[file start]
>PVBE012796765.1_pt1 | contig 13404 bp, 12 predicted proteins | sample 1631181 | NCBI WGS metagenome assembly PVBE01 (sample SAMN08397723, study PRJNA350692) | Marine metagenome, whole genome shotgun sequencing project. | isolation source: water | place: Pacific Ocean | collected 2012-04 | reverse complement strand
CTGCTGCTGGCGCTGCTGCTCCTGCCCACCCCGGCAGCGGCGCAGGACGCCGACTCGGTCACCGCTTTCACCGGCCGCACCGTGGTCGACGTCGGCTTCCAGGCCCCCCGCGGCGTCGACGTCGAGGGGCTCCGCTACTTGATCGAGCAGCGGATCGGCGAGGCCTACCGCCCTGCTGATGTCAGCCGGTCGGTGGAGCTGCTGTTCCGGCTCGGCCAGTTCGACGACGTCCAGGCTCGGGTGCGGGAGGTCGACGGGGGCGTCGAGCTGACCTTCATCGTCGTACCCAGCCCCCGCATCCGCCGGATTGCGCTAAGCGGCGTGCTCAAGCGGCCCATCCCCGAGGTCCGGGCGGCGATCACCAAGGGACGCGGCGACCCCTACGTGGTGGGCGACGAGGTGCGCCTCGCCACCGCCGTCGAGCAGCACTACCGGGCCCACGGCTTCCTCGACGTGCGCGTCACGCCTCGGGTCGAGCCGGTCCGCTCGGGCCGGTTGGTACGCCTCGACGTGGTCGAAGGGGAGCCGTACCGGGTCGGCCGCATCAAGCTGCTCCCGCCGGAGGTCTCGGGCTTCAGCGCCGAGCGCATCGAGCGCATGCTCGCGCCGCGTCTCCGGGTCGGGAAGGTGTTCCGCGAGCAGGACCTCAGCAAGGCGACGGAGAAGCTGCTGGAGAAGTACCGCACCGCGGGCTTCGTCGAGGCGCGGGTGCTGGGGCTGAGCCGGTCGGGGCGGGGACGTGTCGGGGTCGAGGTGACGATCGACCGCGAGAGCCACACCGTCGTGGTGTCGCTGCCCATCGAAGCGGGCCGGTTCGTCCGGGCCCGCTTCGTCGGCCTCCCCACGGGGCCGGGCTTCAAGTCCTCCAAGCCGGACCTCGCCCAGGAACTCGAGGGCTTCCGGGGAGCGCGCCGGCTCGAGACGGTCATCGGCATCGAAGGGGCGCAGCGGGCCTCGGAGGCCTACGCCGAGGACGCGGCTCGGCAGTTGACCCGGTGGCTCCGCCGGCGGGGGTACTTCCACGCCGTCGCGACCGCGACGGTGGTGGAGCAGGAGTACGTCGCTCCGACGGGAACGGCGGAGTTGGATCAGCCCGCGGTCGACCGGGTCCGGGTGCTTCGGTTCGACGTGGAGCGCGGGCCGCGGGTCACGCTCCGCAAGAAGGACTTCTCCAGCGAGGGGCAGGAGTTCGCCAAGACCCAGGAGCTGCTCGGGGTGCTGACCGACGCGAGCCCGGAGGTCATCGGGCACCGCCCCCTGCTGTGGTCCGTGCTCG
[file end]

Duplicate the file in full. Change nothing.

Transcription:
>PVBE012796765.1_pt1 | contig 13404 bp, 12 predicted proteins | sample 1631181 | NCBI WGS metagenome assembly PVBE01 (sample SAMN08397723, study PRJNA350692) | Marine metagenome, whole genome shotgun sequencing project. | isolation source: water | place: Pacific Ocean | collected 2012-04 | reverse complement strand
CTGCTGCTGGCGCTGCTGCTCCTGCCCACCCCGGCAGCGGCGCAGGACGCCGACTCGGTCACCGCTTTCACCGGCCGCACCGTGGTCGACGTCGGCTTCCAGGCCCCCCGCGGCGTCGACGTCGAGGGGCTCCGCTACTTGATCGAGCAGCGGATCGGCGAGGCCTACCGCCCTGCTGATGTCAGCCGGTCGGTGGAGCTGCTGTTCCGGCTCGGCCAGTTCGACGACGTCCAGGCTCGGGTGCGGGAGGTCGACGGGGGCGTCGAGCTGACCTTCATCGTCGTACCCAGCCCCCGCATCCGCCGGATTGCGCTAAGCGGCGTGCTCAAGCGGCCCATCCCCGAGGTCCGGGCGGCGATCACCAAGGGACGCGGCGACCCCTACGTGGTGGGCGACGAGGTGCGCCTCGCCACCGCCGTCGAGCAGCACTACCGGGCCCACGGCTTCCTCGACGTGCGCGTCACGCCTCGGGTCGAGCCGGTCCGCTCGGGCCGGTTGGTACGCCTCGACGTGGTCGAAGGGGAGCCGTACCGGGTCGGCCGCATCAAGCTGCTCCCGCCGGAGGTCTCGGGCTTCAGCGCCGAGCGCATCGAGCGCATGCTCGCGCCGCGTCTCCGGGTCGGGAAGGTGTTCCGCGAGCAGGACCTCAGCAAGGCGACGGAGAAGCTGCTGGAGAAGTACCGCACCGCGGGCTTCGTCGAGGCGCGGGTGCTGGGGCTGAGCCGGTCGGGGCGGGGACGTGTCGGGGTCGAGGTGACGATCGACCGCGAGAGCCACACCGTCGTGGTGTCGCTGCCCATCGAAGCGGGCCGGTTCGTCCGGGCCCGCTTCGTCGGCCTCCCCACGGGGCCGGGCTTCAAGTCCTCCAAGCCGGACCTCGCCCAGGAACTCGAGGGCTTCCGGGGAGCGCGCCGGCTCGAGACGGTCATCGGCATCGAAGGGGCGCAGCGGGCCTCGGAGGCCTACGCCGAGGACGCGGCTCGGCAGTTGACCCGGTGGCTCCGCCGGCGGGGGTACTTCCACGCCGTCGCGACCGCGACGGTGGTGGAGCAGGAGTACGTCGCTCCGACGGGAACGGCGGAGTTGGATCAGCCCGCGGTCGACCGGGTCCGGGTGCTTCGGTTCGACGTGGAGCGCGGGCCGCGGGTCACGCTCCGCAAGAAGGACTTCTCCAGCGAGGGGCAGGAGTTCGCCAAGACCCAGGAGCTGCTCGGGGTGCTGACCGACGCGAGCCCGGAGGTCATCGGGCACCGCCCCCTGCTGTGGTCCGTGCTCG